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The world economic recovery, permitted by a massive injection of public spending into the economy, is fragile but real. One continent lags behind, Europe. Finding again the path of growth is no longer its priority policy. Europe has embarked on another path: the fight against public deficits.
While American states whose economic weight is greater than Greece’s, such as California, are virtually bankrupt, financial markets have decided to speculate on the sovereign debt of European countries. Europe is in fact caught in its own institutional trap: states must borrow from private financial institutions, which obtain cheap cash from the European Central Bank. As a consequence, the markets hold the key to the funding of the states. In this context, the lack of European solidarity gives rise to speculation, all the more so when the rating agencies’ game accentuates the mistrust.
In order to “reassure the markets,” a stabilizing fund for the Euro has been improvised, and drastic as well as indiscriminate plans of cuts in public spending have been launched all over Europe. These measures are irresponsible from a political and social perspective, as well as a strictly economic one. As economists, we are appalled to see that these policies are still on the agenda, and that their theoretical foundations are not reconsidered. The arguments which have been used during thirty years in order to guide European economic policy choices have been undermined by the facts. The crisis has laid bare the dogmatic and unfounded nature of the alleged “obvious facts” repeated ad nauseam by policy makers and their advisers. Other choices are possible and desirable, provided that the financial industry’s noose on public policies is loosened.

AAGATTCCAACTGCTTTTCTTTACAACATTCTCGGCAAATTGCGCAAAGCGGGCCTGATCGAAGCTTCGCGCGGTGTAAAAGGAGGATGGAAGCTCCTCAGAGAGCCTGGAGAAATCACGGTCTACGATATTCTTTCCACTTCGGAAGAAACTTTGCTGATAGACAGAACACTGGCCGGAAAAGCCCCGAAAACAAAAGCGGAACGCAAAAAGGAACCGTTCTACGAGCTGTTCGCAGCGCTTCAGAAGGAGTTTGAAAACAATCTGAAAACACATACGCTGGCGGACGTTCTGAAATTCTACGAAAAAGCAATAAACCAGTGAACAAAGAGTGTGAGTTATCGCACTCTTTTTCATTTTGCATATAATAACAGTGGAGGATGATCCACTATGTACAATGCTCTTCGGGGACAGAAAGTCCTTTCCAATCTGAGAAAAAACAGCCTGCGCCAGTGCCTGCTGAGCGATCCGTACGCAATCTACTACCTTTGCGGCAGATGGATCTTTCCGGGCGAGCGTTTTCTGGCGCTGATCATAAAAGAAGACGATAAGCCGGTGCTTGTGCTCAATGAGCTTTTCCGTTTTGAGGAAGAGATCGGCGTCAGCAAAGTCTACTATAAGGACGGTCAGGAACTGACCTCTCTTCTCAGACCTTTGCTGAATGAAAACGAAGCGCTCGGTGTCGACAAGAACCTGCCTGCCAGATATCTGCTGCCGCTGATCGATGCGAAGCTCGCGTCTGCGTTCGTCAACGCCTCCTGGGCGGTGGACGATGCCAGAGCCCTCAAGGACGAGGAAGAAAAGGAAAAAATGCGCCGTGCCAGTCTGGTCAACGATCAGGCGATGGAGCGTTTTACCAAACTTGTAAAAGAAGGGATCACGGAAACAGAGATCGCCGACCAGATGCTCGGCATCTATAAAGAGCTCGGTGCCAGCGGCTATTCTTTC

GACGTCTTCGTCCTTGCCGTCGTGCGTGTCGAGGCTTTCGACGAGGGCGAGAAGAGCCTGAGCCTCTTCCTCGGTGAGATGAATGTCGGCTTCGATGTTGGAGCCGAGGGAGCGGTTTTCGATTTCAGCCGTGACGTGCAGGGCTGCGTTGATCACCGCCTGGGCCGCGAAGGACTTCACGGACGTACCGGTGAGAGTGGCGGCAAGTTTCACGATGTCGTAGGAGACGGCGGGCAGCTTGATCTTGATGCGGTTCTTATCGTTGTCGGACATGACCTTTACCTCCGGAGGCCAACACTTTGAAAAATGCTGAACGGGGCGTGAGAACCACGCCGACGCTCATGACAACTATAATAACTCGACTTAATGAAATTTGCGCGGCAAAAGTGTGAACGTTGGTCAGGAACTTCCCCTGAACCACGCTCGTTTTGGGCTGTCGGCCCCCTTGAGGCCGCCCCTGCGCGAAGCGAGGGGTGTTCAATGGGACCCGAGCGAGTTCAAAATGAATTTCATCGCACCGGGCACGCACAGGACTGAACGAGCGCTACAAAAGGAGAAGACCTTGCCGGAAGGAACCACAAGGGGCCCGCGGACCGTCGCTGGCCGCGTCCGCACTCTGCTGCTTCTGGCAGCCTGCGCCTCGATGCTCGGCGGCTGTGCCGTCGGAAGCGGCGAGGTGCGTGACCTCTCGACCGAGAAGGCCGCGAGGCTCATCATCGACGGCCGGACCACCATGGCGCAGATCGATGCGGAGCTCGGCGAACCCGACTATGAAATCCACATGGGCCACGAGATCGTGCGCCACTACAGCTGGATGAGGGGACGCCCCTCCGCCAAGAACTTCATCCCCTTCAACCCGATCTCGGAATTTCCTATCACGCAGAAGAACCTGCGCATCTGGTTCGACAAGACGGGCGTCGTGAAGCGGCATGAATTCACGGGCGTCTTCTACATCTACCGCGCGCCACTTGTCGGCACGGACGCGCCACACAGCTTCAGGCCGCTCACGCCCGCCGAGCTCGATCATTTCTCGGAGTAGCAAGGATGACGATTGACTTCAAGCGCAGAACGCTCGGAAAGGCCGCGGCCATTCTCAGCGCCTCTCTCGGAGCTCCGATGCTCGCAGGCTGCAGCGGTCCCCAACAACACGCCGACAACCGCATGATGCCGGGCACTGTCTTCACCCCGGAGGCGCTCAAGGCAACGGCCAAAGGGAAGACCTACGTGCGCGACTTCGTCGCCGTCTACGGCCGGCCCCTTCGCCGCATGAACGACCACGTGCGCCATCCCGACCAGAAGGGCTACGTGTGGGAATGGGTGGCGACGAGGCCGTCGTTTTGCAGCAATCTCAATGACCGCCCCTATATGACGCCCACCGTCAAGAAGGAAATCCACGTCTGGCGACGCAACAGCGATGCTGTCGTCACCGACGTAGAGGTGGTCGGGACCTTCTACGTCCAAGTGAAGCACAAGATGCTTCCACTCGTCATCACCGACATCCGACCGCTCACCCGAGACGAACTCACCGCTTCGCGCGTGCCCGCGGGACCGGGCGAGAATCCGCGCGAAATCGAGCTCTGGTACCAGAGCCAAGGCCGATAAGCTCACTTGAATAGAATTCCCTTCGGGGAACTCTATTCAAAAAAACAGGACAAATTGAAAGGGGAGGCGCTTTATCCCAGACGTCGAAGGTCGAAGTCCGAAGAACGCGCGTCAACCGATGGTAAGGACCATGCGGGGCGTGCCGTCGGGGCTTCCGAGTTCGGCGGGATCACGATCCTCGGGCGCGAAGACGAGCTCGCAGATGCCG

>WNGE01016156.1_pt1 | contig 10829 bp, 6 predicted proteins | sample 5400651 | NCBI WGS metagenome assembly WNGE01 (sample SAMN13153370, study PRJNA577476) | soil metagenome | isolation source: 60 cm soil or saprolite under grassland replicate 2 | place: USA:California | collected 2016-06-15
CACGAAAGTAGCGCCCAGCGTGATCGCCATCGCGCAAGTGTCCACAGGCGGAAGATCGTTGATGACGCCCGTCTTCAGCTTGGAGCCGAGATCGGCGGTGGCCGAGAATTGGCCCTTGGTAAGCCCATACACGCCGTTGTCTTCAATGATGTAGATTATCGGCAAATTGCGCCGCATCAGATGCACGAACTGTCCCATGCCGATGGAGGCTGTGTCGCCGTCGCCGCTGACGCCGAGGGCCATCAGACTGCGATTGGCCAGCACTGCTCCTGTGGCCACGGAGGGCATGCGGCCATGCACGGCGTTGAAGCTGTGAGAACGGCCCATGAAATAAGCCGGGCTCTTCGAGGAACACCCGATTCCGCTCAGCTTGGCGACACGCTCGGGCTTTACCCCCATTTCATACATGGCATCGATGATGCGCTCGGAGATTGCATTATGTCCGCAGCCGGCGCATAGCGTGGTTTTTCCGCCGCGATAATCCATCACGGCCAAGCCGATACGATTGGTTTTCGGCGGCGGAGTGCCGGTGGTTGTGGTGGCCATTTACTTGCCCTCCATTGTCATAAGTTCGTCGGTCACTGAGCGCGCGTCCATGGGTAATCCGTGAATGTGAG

We offer below a critical presentation of ten premises that still inspire decisions of public authorities all over Europe every day. These are pseudo “obvious facts” which are in fact unfair and ineffective measures, against which we propose twenty-two counterproposals.